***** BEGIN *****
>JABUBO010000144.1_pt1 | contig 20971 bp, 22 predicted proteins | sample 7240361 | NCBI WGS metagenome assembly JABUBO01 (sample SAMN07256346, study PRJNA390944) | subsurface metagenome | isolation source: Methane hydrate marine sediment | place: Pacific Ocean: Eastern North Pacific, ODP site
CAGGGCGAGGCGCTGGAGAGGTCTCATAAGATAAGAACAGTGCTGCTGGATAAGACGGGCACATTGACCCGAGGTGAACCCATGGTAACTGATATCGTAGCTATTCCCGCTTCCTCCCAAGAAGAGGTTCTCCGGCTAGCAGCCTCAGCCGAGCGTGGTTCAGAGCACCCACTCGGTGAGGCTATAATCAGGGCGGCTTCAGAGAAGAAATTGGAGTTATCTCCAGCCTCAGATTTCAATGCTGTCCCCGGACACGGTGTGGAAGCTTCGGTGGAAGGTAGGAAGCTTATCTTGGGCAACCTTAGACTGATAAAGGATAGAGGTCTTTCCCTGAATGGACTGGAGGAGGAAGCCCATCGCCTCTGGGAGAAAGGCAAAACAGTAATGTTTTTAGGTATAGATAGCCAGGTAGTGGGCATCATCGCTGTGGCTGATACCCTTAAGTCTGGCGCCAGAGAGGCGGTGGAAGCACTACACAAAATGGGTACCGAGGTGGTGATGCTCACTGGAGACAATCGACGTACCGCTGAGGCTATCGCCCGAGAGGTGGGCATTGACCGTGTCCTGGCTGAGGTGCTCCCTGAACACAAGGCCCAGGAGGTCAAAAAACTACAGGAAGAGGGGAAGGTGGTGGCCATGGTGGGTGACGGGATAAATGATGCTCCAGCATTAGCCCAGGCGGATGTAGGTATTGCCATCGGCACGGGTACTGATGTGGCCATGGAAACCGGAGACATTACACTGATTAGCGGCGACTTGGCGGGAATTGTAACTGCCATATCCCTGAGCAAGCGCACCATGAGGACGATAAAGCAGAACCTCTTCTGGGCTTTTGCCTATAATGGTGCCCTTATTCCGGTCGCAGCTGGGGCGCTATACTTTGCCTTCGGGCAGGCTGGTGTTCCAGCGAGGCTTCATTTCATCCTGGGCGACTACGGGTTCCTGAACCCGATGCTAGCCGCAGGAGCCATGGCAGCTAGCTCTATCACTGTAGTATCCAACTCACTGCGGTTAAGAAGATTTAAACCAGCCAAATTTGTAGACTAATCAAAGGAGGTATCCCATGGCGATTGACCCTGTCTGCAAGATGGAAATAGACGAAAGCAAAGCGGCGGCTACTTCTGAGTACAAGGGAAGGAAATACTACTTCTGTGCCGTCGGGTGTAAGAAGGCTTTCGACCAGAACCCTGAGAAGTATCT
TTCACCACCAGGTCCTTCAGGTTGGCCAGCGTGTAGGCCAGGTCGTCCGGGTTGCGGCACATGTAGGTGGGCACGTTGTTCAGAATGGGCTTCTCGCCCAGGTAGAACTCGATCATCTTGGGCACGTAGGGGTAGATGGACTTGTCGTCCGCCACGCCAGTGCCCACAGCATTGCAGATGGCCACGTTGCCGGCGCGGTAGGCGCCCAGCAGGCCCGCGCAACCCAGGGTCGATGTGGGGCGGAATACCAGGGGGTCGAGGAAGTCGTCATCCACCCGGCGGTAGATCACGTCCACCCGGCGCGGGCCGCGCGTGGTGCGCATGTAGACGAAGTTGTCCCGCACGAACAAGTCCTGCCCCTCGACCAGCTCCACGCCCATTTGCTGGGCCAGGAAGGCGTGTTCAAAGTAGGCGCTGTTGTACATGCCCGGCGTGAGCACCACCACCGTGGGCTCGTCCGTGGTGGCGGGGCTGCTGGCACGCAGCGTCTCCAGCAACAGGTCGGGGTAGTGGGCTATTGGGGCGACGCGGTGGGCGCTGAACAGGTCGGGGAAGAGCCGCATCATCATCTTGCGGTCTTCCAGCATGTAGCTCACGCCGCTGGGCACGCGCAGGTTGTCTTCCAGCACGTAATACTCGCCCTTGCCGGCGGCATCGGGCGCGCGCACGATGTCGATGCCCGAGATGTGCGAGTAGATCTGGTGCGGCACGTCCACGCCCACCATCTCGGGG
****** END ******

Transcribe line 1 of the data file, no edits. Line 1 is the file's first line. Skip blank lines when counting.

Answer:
>JABUBO010000144.1_pt1 | contig 20971 bp, 22 predicted proteins | sample 7240361 | NCBI WGS metagenome assembly JABUBO01 (sample SAMN07256346, study PRJNA390944) | subsurface metagenome | isolation source: Methane hydrate marine sediment | place: Pacific Ocean: Eastern North Pacific, ODP site